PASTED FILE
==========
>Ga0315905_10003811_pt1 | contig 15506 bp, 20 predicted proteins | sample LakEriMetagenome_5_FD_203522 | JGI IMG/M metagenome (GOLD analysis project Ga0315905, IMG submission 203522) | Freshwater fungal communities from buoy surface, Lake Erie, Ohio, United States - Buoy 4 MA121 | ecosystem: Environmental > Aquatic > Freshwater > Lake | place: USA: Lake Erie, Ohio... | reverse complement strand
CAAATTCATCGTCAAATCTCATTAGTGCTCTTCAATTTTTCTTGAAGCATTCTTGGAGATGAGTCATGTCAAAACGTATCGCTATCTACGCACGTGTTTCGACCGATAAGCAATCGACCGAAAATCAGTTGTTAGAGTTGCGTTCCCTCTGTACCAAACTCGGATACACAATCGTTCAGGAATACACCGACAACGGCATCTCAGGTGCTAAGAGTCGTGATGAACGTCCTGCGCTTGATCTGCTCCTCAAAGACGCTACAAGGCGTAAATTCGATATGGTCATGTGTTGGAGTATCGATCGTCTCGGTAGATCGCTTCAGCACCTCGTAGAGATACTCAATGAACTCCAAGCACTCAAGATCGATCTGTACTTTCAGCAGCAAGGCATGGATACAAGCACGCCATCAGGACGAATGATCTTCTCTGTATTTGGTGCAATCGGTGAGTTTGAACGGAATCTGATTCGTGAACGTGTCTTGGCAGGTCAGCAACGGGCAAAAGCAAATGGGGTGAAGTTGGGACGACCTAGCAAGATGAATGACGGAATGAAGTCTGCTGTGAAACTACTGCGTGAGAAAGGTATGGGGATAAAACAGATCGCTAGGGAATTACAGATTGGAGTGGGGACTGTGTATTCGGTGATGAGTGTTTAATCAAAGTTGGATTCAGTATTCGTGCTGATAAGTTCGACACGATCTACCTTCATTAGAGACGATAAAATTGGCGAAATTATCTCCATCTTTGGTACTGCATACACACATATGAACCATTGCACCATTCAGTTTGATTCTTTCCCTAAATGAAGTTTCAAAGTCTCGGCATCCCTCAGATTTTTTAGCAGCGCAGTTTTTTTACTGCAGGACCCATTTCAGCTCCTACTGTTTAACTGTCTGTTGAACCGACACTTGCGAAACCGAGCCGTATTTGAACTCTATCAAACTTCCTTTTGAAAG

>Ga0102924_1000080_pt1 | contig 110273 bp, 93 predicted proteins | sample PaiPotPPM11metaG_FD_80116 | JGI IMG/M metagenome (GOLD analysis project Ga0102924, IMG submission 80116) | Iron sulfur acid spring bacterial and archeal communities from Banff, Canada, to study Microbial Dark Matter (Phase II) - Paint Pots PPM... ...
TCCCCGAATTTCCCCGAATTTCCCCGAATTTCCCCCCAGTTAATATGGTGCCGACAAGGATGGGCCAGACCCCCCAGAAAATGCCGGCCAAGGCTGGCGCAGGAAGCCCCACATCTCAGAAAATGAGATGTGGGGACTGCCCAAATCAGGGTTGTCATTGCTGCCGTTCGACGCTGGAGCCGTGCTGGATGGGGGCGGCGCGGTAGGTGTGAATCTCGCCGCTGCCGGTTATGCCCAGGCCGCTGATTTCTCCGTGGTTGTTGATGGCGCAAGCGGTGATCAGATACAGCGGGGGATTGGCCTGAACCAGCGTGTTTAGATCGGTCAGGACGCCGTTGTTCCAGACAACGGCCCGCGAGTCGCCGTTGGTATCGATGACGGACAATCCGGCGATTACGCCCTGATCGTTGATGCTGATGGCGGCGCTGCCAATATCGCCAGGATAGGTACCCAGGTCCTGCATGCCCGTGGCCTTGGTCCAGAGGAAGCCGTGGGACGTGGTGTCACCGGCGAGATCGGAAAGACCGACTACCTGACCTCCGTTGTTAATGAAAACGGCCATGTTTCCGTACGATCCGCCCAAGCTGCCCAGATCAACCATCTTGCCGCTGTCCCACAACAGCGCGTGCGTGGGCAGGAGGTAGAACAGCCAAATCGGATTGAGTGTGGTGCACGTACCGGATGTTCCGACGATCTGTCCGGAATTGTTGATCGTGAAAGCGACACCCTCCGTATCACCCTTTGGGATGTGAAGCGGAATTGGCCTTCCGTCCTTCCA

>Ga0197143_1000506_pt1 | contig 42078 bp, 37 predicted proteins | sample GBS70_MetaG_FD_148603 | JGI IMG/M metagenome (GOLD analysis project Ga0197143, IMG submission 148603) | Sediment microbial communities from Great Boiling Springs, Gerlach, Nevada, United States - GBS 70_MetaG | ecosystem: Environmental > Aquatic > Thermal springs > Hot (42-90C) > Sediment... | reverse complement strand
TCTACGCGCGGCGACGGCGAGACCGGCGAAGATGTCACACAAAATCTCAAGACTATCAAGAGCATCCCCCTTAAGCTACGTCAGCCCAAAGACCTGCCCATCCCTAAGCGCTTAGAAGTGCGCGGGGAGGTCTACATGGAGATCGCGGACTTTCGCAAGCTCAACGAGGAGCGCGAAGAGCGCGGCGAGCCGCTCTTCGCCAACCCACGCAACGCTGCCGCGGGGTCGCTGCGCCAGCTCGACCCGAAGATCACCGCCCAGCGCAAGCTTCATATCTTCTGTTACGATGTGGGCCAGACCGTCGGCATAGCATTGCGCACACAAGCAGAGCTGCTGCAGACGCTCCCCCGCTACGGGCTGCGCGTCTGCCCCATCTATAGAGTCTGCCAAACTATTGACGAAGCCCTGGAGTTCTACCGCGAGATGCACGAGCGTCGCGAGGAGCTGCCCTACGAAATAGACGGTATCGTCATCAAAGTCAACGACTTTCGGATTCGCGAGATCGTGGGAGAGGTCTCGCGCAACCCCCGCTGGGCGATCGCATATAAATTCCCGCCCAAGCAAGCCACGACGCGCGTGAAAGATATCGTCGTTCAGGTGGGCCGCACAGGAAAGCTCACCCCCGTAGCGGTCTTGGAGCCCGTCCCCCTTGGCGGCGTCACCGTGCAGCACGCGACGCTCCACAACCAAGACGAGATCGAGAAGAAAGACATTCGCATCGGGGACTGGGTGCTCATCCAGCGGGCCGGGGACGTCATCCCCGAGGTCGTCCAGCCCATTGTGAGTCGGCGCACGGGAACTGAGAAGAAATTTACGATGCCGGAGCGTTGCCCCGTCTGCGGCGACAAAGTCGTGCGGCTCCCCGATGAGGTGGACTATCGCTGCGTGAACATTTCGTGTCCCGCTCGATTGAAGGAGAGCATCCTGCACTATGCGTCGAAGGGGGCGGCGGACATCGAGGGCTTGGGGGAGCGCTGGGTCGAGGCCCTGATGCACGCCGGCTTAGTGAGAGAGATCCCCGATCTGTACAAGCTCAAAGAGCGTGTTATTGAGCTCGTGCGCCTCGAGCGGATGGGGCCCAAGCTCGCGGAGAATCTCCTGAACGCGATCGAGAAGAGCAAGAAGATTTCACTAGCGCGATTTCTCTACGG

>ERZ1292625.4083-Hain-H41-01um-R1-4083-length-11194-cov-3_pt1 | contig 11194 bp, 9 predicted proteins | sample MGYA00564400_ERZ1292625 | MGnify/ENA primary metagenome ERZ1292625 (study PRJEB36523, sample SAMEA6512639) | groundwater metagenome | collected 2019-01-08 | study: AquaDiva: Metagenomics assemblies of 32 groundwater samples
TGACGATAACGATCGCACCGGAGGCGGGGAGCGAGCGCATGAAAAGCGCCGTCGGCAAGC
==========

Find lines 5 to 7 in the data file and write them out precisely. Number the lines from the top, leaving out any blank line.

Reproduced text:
>Ga0197143_1000506_pt1 | contig 42078 bp, 37 predicted proteins | sample GBS70_MetaG_FD_148603 | JGI IMG/M metagenome (GOLD analysis project Ga0197143, IMG submission 148603) | Sediment microbial communities from Great Boiling Springs, Gerlach, Nevada, United States - GBS 70_MetaG | ecosystem: Environmental > Aquatic > Thermal springs > Hot (42-90C) > Sediment... | reverse complement strand
TCTACGCGCGGCGACGGCGAGACCGGCGAAGATGTCACACAAAATCTCAAGACTATCAAGAGCATCCCCCTTAAGCTACGTCAGCCCAAAGACCTGCCCATCCCTAAGCGCTTAGAAGTGCGCGGGGAGGTCTACATGGAGATCGCGGACTTTCGCAAGCTCAACGAGGAGCGCGAAGAGCGCGGCGAGCCGCTCTTCGCCAACCCACGCAACGCTGCCGCGGGGTCGCTGCGCCAGCTCGACCCGAAGATCACCGCCCAGCGCAAGCTTCATATCTTCTGTTACGATGTGGGCCAGACCGTCGGCATAGCATTGCGCACACAAGCAGAGCTGCTGCAGACGCTCCCCCGCTACGGGCTGCGCGTCTGCCCCATCTATAGAGTCTGCCAAACTATTGACGAAGCCCTGGAGTTCTACCGCGAGATGCACGAGCGTCGCGAGGAGCTGCCCTACGAAATAGACGGTATCGTCATCAAAGTCAACGACTTTCGGATTCGCGAGATCGTGGGAGAGGTCTCGCGCAACCCCCGCTGGGCGATCGCATATAAATTCCCGCCCAAGCAAGCCACGACGCGCGTGAAAGATATCGTCGTTCAGGTGGGCCGCACAGGAAAGCTCACCCCCGTAGCGGTCTTGGAGCCCGTCCCCCTTGGCGGCGTCACCGTGCAGCACGCGACGCTCCACAACCAAGACGAGATCGAGAAGAAAGACATTCGCATCGGGGACTGGGTGCTCATCCAGCGGGCCGGGGACGTCATCCCCGAGGTCGTCCAGCCCATTGTGAGTCGGCGCACGGGAACTGAGAAGAAATTTACGATGCCGGAGCGTTGCCCCGTCTGCGGCGACAAAGTCGTGCGGCTCCCCGATGAGGTGGACTATCGCTGCGTGAACATTTCGTGTCCCGCTCGATTGAAGGAGAGCATCCTGCACTATGCGTCGAAGGGGGCGGCGGACATCGAGGGCTTGGGGGAGCGCTGGGTCGAGGCCCTGATGCACGCCGGCTTAGTGAGAGAGATCCCCGATCTGTACAAGCTCAAAGAGCGTGTTATTGAGCTCGTGCGCCTCGAGCGGATGGGGCCCAAGCTCGCGGAGAATCTCCTGAACGCGATCGAGAAGAGCAAGAAGATTTCACTAGCGCGATTTCTCTACGG

>ERZ1292625.4083-Hain-H41-01um-R1-4083-length-11194-cov-3_pt1 | contig 11194 bp, 9 predicted proteins | sample MGYA00564400_ERZ1292625 | MGnify/ENA primary metagenome ERZ1292625 (study PRJEB36523, sample SAMEA6512639) | groundwater metagenome | collected 2019-01-08 | study: AquaDiva: Metagenomics assemblies of 32 groundwater samples